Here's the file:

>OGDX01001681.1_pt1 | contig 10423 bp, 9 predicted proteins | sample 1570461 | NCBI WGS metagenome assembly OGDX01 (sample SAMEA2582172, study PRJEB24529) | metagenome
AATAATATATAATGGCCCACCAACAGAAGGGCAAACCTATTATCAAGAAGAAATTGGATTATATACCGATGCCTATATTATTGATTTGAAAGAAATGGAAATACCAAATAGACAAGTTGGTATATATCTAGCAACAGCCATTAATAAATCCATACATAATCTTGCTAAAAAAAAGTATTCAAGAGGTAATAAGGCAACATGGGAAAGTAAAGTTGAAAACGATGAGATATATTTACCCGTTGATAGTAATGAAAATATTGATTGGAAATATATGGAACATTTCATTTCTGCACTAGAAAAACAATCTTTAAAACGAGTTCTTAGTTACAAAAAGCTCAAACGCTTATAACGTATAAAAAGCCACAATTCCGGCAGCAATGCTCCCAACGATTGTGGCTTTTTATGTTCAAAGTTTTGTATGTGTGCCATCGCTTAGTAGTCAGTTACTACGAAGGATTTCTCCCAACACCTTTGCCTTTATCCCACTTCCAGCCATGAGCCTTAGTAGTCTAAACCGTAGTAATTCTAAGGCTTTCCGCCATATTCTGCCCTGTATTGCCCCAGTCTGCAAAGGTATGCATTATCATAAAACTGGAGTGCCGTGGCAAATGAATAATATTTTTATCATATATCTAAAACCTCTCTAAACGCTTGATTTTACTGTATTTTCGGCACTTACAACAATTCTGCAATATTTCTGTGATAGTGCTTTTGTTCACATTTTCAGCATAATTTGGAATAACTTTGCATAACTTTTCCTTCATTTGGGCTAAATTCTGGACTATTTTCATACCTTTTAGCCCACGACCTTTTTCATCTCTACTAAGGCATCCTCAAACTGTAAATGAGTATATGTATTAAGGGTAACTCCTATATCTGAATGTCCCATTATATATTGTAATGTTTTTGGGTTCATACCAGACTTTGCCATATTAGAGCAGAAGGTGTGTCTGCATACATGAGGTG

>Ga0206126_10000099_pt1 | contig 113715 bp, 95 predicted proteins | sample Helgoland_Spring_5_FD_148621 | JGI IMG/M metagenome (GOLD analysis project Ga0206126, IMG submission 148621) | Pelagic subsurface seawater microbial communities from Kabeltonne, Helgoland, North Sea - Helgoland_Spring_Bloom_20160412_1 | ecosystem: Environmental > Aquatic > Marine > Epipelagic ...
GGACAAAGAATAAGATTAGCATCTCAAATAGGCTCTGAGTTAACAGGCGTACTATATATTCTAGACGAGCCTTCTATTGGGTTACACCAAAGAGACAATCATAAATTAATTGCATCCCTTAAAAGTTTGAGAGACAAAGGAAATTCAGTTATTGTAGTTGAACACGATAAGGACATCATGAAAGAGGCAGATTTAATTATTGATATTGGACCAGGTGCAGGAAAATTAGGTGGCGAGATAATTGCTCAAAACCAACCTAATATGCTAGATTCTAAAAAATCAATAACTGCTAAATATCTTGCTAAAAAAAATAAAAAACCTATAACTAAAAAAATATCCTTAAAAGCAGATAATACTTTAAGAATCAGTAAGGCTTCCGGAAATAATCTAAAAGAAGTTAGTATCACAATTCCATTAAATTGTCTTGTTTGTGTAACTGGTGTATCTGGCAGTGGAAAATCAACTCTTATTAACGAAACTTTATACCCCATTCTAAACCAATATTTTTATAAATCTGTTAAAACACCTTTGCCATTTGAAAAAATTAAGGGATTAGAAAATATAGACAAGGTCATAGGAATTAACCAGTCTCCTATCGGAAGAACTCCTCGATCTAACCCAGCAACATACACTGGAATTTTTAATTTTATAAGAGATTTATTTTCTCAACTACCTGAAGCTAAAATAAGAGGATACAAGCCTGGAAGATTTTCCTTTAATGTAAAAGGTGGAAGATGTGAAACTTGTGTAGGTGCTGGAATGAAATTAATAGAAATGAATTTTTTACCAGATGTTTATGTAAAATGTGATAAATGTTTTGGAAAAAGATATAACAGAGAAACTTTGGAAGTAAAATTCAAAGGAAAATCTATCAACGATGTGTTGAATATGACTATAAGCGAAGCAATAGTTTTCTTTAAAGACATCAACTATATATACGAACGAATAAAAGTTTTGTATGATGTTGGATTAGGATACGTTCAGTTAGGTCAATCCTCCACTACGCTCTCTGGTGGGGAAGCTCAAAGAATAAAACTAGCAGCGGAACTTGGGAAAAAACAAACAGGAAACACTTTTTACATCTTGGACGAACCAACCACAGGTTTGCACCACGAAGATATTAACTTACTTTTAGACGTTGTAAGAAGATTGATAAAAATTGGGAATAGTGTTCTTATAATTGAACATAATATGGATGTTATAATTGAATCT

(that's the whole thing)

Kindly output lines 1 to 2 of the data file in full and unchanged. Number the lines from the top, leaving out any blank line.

>OGDX01001681.1_pt1 | contig 10423 bp, 9 predicted proteins | sample 1570461 | NCBI WGS metagenome assembly OGDX01 (sample SAMEA2582172, study PRJEB24529) | metagenome
AATAATATATAATGGCCCACCAACAGAAGGGCAAACCTATTATCAAGAAGAAATTGGATTATATACCGATGCCTATATTATTGATTTGAAAGAAATGGAAATACCAAATAGACAAGTTGGTATATATCTAGCAACAGCCATTAATAAATCCATACATAATCTTGCTAAAAAAAAGTATTCAAGAGGTAATAAGGCAACATGGGAAAGTAAAGTTGAAAACGATGAGATATATTTACCCGTTGATAGTAATGAAAATATTGATTGGAAATATATGGAACATTTCATTTCTGCACTAGAAAAACAATCTTTAAAACGAGTTCTTAGTTACAAAAAGCTCAAACGCTTATAACGTATAAAAAGCCACAATTCCGGCAGCAATGCTCCCAACGATTGTGGCTTTTTATGTTCAAAGTTTTGTATGTGTGCCATCGCTTAGTAGTCAGTTACTACGAAGGATTTCTCCCAACACCTTTGCCTTTATCCCACTTCCAGCCATGAGCCTTAGTAGTCTAAACCGTAGTAATTCTAAGGCTTTCCGCCATATTCTGCCCTGTATTGCCCCAGTCTGCAAAGGTATGCATTATCATAAAACTGGAGTGCCGTGGCAAATGAATAATATTTTTATCATATATCTAAAACCTCTCTAAACGCTTGATTTTACTGTATTTTCGGCACTTACAACAATTCTGCAATATTTCTGTGATAGTGCTTTTGTTCACATTTTCAGCATAATTTGGAATAACTTTGCATAACTTTTCCTTCATTTGGGCTAAATTCTGGACTATTTTCATACCTTTTAGCCCACGACCTTTTTCATCTCTACTAAGGCATCCTCAAACTGTAAATGAGTATATGTATTAAGGGTAACTCCTATATCTGAATGTCCCATTATATATTGTAATGTTTTTGGGTTCATACCAGACTTTGCCATATTAGAGCAGAAGGTGTGTCTGCATACATGAGGTG